The other day my nine-year-old asked me with all sincerity as if she’d been thinking about this for a while: “I wonder what it feels like to kiss a boy.” Inside I turned my head up to the sky, clinched my fists and yelled, “Noooooo!” But to her I casually tilted my head and said, “Sweetie, you won’t have to worry about that for a very, very, very long time.”
“Oh. How long?”
Was she kidding me? Where are you Veggie Tale cds? Go! Do a sing-a-long!
She’s not the kind of kid that does well with being blown off. She remembers stuff you wish she’d forget. So I casually tried to explain to her in simple fourth grade terms that you don’t just kiss a boy. So much happens between two people before an actual kiss (or at least it’s supposed to) transpires.
It seems nine-year-old girls and even 40-year-old women prefer to skip to the good parts; you know the part that feels looks and tastes the best. The embryonic stage of a thing seems trite, rather boring, often frustrating. We’d rather skip to the part where we are skilled and experienced. You know that stage when we’re a seasoned professional receiving awards and accolades for our work and sometimes the word, ‘genius’ is thrown around offhandedly in our presence.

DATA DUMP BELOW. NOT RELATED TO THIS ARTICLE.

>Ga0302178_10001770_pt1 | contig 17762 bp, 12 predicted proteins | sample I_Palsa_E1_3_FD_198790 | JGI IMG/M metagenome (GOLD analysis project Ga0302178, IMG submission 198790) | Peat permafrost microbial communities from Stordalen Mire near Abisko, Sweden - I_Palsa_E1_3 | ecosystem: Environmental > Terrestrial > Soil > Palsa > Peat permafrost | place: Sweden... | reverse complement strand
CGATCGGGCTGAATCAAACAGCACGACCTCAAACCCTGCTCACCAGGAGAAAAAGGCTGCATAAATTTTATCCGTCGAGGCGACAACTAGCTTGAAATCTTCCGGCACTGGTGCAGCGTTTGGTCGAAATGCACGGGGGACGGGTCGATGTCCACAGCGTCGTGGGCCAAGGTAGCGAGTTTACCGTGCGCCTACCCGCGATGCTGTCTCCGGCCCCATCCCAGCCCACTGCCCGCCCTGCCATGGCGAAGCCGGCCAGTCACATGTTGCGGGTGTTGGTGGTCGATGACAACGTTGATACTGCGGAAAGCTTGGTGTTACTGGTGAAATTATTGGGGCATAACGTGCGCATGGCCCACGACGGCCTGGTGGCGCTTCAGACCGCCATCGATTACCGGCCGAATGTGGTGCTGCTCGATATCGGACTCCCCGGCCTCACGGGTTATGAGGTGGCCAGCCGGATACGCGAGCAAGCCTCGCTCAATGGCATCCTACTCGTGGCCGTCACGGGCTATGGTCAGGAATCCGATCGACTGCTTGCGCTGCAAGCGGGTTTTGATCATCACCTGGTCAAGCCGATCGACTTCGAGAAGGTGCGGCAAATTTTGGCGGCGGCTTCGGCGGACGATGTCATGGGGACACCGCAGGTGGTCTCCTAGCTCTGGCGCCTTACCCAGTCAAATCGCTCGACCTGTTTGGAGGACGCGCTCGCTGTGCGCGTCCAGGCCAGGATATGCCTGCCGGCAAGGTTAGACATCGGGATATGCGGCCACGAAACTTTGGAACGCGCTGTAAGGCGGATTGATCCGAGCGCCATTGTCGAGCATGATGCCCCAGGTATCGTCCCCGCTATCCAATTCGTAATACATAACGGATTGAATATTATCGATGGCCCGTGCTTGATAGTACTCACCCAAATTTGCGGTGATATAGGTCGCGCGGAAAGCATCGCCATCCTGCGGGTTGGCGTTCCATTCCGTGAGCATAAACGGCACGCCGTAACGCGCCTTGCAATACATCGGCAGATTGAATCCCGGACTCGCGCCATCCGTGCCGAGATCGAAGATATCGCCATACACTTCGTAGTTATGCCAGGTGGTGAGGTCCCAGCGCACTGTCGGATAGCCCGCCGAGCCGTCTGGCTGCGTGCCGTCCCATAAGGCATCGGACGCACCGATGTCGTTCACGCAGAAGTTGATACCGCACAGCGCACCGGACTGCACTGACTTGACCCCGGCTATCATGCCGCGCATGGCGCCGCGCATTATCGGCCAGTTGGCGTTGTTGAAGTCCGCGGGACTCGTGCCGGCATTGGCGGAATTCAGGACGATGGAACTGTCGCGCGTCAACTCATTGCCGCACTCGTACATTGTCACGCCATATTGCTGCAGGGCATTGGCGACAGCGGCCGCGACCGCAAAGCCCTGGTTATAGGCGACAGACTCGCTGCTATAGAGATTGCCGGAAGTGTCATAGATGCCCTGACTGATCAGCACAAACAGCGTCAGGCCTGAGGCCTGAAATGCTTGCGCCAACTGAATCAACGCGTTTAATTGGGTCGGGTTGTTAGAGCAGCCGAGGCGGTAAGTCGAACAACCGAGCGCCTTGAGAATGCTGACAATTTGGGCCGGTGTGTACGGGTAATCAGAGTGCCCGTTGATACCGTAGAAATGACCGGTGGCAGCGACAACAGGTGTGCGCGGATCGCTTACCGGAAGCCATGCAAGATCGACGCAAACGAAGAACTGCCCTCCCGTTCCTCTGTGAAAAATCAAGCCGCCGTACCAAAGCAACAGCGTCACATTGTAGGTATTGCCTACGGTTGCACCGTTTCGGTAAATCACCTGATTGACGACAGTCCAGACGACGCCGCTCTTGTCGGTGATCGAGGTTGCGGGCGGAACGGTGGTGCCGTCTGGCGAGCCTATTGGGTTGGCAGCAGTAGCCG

We look at others and their stories of success, while rather noble and inspiring they don’t usually reflect the real pangs of achieving success. In one short interview, or sound bite it is impossible to sum up the trials and hard times experienced before triumph rears its pretty head.
Who can properly describe the pangs of building or creating something from a dream or vision, and then to developing it, nurturing and watching it grow and yield results? It is impossible, I believe, to properly convey it into words just as no one can really describe the woes of childbirth. To say it is painful does it no justice. Or even the way you feel holding your baby for the first time. No words. It must be experienced.
Likewise who can describe the loneliness or weariness that comes from working on a thing so long you feel absolutely lost in it? Or the frustration of failing repeatedly, wanting to pull out your hair strand by strand, wondering where you’ve gone wrong?
Oh, but then, when it happens, when it finally happens; you’re tired and your body aches and you’ve been up all night. You’ve had very little sleep for days. But you finally got it and now you know you’re on your way--the proper words to express what’s going on inside, completely escape you.
I don’t believe in overnight success. Even if you do achieve certain goals suddenly or quickly, nothing takes the place of the experiences you will undoubtedly have to face to maintain, to grow internally and adjust to your new space. Nothing negates that which is developed over time. No matter how big of a house you’re building, it does not go up cartoon-style—a few quick frames and voila--but rather, brick by brick.
Author Dee Graham’s
additional musings can be found at: The Writers' Journey - Dorcas Graham